How to Be a Good Classicist Under a Bad Emperor
Donna Zuckerberg

have you ever argued that we should study Classics because those who do not study history are doomed to repeat it? Or because Greece and Rome are important to study because they are at the foundation of Western civilization and culture?

I have, and I do, and the truth is, I still believe those things. While my specialty is in canonical texts of a different nature (i.e. Shakespeare), I can say with absolute certainty that an understanding of the Classics has helped me better understand how Shakespeare and his contemporaries interacted with the Classics, and that, in turn, helps inform my approaches to Shakespeare and the Classics, and how we can continue to make them meaningful.

To extend the metaphor, foundations are what you build on, and periodically inspect for damage that may have resulted from being built on shaky ground, and repair as necessary. And if Classics have suffered in the modern academe, it is because that damage has for too long sat unaddressed.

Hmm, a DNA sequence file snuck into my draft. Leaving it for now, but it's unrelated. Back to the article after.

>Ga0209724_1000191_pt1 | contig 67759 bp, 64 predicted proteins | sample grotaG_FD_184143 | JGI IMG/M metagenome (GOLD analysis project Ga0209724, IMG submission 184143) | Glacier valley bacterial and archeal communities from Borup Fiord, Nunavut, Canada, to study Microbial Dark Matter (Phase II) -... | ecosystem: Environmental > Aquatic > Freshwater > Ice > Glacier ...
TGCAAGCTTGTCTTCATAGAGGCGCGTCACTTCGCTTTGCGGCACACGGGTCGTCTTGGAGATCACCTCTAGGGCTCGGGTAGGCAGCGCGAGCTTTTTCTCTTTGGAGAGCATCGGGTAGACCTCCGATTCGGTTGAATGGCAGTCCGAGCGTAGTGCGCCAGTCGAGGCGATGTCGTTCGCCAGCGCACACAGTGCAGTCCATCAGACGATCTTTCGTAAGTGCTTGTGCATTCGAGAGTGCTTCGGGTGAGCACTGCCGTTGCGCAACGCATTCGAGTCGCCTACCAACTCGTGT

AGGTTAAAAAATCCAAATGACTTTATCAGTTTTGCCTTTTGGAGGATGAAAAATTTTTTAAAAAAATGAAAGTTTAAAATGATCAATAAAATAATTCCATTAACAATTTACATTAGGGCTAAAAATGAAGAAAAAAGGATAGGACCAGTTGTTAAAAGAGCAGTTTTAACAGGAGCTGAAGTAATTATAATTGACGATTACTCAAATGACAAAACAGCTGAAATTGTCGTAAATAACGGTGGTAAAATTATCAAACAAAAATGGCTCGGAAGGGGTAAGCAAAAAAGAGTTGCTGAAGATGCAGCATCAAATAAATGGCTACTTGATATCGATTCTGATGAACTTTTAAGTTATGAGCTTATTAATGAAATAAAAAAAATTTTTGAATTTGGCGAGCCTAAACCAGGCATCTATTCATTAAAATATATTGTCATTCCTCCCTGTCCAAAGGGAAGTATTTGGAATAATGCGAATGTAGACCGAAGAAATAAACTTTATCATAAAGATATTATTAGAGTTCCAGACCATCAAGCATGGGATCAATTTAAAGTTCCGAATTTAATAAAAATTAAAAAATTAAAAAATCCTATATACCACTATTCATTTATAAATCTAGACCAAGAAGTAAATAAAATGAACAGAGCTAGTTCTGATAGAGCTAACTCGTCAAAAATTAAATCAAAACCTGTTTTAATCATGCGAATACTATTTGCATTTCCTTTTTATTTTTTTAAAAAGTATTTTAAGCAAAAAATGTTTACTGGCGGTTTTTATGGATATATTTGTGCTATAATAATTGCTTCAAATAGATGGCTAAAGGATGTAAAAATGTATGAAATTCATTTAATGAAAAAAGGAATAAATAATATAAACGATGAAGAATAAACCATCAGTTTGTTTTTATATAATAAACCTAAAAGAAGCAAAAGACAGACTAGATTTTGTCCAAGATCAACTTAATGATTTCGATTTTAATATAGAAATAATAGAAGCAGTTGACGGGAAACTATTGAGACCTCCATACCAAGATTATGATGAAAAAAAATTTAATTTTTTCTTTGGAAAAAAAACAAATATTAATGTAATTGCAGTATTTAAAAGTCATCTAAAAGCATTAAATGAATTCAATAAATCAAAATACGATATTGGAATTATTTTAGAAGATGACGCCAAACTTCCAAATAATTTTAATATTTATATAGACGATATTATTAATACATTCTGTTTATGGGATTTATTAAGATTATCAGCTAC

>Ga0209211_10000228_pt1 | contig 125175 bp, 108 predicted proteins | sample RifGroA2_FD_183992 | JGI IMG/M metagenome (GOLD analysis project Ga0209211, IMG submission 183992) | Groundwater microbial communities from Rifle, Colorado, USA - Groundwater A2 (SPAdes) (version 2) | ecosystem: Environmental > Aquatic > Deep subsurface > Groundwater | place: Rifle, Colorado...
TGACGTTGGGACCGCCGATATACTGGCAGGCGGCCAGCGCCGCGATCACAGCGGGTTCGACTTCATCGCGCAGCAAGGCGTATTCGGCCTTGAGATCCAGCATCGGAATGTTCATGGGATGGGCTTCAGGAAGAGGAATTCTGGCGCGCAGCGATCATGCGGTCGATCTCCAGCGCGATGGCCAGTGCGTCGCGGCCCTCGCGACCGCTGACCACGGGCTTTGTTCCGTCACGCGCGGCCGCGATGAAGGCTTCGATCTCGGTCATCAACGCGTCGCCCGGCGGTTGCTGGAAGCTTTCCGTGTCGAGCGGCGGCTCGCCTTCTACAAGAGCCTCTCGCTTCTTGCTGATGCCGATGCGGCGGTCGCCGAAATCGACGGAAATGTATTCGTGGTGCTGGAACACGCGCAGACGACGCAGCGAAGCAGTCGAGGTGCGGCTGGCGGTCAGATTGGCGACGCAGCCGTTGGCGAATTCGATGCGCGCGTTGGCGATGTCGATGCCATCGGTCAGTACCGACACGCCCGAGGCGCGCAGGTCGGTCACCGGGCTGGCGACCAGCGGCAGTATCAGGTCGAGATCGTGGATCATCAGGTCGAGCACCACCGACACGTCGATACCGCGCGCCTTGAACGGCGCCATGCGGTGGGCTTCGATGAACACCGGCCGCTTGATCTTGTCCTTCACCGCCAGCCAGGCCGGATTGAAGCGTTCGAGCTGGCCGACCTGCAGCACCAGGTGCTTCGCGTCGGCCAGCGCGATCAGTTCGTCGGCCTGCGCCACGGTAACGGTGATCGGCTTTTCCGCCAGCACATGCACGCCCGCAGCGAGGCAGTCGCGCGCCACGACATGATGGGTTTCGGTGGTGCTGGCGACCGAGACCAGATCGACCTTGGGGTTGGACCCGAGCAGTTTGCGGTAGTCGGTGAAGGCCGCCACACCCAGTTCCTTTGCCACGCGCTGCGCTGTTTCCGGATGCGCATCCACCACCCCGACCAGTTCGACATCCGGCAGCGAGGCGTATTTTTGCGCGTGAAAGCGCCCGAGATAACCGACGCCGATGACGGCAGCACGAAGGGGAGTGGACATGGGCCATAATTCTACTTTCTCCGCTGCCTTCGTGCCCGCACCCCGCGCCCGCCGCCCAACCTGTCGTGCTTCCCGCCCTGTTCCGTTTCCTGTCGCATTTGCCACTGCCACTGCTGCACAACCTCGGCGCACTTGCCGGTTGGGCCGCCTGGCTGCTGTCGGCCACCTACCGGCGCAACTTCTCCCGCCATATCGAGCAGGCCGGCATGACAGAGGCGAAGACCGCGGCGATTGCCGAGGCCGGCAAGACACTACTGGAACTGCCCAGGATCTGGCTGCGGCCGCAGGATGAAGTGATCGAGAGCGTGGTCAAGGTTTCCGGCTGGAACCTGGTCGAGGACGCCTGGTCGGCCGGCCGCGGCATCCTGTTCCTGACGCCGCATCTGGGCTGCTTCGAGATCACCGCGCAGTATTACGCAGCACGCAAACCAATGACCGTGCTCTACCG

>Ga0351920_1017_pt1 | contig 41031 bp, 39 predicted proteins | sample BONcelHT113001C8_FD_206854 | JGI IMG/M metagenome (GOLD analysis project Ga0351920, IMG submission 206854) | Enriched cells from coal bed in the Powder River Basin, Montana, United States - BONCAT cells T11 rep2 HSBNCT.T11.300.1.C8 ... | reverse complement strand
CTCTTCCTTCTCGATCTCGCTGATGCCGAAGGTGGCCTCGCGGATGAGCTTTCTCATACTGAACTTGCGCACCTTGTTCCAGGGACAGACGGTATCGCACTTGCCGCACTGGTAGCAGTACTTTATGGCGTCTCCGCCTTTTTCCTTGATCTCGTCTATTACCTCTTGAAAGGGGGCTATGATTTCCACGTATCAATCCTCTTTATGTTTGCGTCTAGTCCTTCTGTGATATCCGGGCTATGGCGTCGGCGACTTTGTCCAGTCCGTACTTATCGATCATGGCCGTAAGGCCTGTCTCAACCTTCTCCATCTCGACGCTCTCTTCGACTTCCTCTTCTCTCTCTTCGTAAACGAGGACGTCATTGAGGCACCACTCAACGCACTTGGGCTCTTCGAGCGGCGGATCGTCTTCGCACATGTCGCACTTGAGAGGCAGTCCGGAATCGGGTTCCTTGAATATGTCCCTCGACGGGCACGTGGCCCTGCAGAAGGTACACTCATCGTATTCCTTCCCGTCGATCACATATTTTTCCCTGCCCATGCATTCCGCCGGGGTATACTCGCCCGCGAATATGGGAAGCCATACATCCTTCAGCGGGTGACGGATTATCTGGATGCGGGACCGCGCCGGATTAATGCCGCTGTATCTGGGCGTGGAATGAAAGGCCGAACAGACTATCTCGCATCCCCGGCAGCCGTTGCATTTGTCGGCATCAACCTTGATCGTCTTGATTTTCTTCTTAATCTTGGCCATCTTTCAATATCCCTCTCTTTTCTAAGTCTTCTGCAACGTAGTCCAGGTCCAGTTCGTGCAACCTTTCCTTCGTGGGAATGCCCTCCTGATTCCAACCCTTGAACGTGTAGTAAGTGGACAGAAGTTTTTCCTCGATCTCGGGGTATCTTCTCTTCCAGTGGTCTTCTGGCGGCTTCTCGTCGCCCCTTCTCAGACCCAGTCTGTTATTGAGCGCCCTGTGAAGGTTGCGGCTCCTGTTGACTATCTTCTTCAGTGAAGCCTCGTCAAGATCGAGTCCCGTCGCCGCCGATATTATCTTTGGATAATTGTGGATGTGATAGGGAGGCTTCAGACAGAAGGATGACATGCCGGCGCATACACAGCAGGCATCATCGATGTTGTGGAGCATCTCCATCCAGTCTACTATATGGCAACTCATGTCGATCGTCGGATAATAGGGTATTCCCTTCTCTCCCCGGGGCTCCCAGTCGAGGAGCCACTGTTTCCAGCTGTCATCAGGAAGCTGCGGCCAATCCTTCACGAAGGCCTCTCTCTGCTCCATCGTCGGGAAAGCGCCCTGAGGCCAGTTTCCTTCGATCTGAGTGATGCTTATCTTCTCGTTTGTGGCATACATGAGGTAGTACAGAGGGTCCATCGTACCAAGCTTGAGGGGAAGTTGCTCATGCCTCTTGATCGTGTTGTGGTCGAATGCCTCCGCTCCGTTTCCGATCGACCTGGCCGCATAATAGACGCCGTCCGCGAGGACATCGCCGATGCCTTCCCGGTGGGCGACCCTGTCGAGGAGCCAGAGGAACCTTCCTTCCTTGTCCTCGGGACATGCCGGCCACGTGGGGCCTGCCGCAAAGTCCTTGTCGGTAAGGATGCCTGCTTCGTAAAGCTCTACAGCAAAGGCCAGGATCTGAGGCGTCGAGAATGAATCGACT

I apologize if I’m misreading what you’re suggesting in step 1, but to what degree do we need to set aside our own beliefs in foundational or canonical texts just because someone we find repugnant has a superficially similar belief? Do you think it’s possible to believe in the importance of these works as foundations of Western civ and culture, while also being able to interrogate what all that means?

Like what you read? Give Tony Tambasco a round of applause.

From a quick cheer to a standing ovation, clap to show how much you enjoyed this story.